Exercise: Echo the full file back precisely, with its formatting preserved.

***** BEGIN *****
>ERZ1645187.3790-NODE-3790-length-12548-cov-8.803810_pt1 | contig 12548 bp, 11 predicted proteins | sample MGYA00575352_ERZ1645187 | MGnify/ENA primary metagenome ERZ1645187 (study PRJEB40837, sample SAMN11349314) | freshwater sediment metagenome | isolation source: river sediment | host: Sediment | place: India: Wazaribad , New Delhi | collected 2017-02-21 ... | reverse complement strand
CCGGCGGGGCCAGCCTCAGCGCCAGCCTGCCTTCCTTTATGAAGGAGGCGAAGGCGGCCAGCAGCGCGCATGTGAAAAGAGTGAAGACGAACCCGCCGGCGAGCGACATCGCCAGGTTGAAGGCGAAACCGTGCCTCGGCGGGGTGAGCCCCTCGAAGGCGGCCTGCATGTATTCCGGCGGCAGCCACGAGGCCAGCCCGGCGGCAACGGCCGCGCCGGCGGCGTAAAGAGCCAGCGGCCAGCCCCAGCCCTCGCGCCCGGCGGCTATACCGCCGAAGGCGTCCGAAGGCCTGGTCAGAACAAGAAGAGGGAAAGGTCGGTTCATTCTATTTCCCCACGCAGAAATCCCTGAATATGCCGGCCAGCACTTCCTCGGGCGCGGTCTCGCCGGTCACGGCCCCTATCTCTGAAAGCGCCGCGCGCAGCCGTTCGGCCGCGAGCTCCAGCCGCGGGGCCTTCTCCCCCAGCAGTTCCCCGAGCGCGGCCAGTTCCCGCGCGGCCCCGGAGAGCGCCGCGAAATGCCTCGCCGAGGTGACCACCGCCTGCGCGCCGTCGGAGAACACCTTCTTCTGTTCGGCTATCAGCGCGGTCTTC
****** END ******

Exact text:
>ERZ1645187.3790-NODE-3790-length-12548-cov-8.803810_pt1 | contig 12548 bp, 11 predicted proteins | sample MGYA00575352_ERZ1645187 | MGnify/ENA primary metagenome ERZ1645187 (study PRJEB40837, sample SAMN11349314) | freshwater sediment metagenome | isolation source: river sediment | host: Sediment | place: India: Wazaribad , New Delhi | collected 2017-02-21 ... | reverse complement strand
CCGGCGGGGCCAGCCTCAGCGCCAGCCTGCCTTCCTTTATGAAGGAGGCGAAGGCGGCCAGCAGCGCGCATGTGAAAAGAGTGAAGACGAACCCGCCGGCGAGCGACATCGCCAGGTTGAAGGCGAAACCGTGCCTCGGCGGGGTGAGCCCCTCGAAGGCGGCCTGCATGTATTCCGGCGGCAGCCACGAGGCCAGCCCGGCGGCAACGGCCGCGCCGGCGGCGTAAAGAGCCAGCGGCCAGCCCCAGCCCTCGCGCCCGGCGGCTATACCGCCGAAGGCGTCCGAAGGCCTGGTCAGAACAAGAAGAGGGAAAGGTCGGTTCATTCTATTTCCCCACGCAGAAATCCCTGAATATGCCGGCCAGCACTTCCTCGGGCGCGGTCTCGCCGGTCACGGCCCCTATCTCTGAAAGCGCCGCGCGCAGCCGTTCGGCCGCGAGCTCCAGCCGCGGGGCCTTCTCCCCCAGCAGTTCCCCGAGCGCGGCCAGTTCCCGCGCGGCCCCGGAGAGCGCCGCGAAATGCCTCGCCGAGGTGACCACCGCCTGCGCGCCGTCGGAGAACACCTTCTTCTGTTCGGCTATCAGCGCGGTCTTC